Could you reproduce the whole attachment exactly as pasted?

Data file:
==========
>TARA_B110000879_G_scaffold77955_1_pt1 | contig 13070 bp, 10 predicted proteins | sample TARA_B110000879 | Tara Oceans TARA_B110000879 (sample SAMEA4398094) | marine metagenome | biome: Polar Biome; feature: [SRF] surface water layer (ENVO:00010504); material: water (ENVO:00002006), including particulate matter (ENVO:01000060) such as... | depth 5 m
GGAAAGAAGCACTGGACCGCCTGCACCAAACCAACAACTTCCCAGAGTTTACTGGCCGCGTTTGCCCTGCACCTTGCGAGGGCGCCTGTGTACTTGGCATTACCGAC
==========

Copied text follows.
>TARA_B110000879_G_scaffold77955_1_pt1 | contig 13070 bp, 10 predicted proteins | sample TARA_B110000879 | Tara Oceans TARA_B110000879 (sample SAMEA4398094) | marine metagenome | biome: Polar Biome; feature: [SRF] surface water layer (ENVO:00010504); material: water (ENVO:00002006), including particulate matter (ENVO:01000060) such as... | depth 5 m
GGAAAGAAGCACTGGACCGCCTGCACCAAACCAACAACTTCCCAGAGTTTACTGGCCGCGTTTGCCCTGCACCTTGCGAGGGCGCCTGTGTACTTGGCATTACCGAC